The Great Comforter holds me when I cry and bats down all the horrible, horrible things I say in the grips of a deep depression. I am fat. I am ugly. I am a terrible mother. I am going to fuck the kids up for life.

Then I would realize how horrible this all is — asking your husband to do this for you. “This isn’t a marriage,” I would say. “You would be better off without me.” I would say I wanted to kill myself and try to convince him, in quite rational terms, that this was the best course of action for everyone. I would threaten to divorce him. Not because I didn’t love him, but so he wouldn’t have to deal with me. And all he could do was to say, “No, no, no. I love you. I love you. I love you.” These words constituted his entire arsenal.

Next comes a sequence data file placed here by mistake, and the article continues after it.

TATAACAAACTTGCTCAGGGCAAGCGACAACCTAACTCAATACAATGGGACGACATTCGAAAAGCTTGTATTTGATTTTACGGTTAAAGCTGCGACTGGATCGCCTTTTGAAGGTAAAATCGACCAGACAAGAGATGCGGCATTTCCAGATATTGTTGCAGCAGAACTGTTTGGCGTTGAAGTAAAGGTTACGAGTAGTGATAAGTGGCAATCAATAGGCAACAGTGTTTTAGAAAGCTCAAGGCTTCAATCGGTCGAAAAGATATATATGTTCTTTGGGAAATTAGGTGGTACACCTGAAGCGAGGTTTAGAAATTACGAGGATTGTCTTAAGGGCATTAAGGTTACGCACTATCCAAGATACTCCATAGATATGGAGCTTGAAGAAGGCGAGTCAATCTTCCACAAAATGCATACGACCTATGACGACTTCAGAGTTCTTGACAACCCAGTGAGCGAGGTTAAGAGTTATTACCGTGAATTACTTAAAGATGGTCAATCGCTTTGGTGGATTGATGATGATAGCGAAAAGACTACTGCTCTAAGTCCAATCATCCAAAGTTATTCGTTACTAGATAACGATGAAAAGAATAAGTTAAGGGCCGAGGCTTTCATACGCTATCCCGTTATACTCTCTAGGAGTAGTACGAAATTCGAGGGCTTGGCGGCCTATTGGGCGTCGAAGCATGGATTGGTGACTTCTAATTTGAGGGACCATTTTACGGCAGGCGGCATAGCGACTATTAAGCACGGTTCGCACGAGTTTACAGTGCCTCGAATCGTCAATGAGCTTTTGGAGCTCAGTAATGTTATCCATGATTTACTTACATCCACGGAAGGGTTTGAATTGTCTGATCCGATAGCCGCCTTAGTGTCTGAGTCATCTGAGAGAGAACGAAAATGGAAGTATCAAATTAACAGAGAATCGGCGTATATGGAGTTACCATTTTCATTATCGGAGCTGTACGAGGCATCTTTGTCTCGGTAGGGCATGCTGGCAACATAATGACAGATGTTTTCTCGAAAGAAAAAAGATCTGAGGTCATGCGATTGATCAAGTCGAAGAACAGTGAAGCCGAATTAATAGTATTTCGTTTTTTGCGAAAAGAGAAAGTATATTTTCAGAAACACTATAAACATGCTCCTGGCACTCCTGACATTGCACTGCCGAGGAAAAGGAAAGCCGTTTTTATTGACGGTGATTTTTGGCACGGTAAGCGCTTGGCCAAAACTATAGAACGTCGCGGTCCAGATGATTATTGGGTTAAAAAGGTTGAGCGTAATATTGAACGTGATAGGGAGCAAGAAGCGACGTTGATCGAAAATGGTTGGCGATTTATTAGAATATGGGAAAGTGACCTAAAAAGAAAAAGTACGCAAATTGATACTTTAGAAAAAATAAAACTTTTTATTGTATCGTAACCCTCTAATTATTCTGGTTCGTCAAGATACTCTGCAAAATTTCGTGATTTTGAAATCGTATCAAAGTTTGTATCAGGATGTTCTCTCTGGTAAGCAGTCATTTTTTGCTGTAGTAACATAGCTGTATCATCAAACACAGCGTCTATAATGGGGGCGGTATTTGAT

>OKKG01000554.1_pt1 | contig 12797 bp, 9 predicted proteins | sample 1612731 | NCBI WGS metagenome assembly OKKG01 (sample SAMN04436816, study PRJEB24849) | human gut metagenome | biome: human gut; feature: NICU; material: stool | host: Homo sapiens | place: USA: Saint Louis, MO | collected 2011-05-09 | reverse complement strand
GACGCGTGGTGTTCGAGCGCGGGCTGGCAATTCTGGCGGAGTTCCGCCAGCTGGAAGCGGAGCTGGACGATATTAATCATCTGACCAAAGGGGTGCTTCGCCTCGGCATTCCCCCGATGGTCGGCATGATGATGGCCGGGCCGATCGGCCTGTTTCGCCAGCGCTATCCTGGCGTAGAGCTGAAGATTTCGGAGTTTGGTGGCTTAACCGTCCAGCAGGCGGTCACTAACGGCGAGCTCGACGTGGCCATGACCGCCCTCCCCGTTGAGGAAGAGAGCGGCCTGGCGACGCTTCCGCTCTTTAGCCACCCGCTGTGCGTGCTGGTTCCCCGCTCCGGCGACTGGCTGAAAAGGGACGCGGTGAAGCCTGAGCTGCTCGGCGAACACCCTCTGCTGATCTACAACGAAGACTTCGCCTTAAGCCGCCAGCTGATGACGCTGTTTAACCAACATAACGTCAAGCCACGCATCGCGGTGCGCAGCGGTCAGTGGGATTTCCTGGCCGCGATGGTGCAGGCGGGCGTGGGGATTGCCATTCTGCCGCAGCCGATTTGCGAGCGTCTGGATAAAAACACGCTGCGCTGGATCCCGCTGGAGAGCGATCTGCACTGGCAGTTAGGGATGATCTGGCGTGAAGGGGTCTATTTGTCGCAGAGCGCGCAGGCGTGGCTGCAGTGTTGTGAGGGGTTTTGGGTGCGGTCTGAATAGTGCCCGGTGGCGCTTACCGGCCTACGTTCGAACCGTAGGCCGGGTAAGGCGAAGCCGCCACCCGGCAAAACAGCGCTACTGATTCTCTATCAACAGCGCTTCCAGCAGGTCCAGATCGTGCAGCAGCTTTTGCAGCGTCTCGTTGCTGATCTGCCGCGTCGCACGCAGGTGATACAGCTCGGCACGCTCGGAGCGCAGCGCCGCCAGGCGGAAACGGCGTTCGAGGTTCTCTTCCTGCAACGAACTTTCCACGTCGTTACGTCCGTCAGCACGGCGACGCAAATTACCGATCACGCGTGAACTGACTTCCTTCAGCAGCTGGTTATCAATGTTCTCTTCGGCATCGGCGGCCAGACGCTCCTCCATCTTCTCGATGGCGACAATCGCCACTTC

In the meantime, the I-can-only-imagine-gutting experience of having your wife threaten to divorce you over her mental health issues left him with no one to talk to. Once, I quite calmly informed him, after he’d put the kids to bed, that my mental health issues would eventually lead to our divorce. Divorce is not an option for us, partially because we’re Catholic and partially because we’re us. But I lobbed it at him anyway because it seemed rational at the time, and he had to take it because there was nothing else he could do but tell me I was wrong. He had no one to talk to. How do you tell people your wife is falling off the deep end, and you’re the only one holding it together?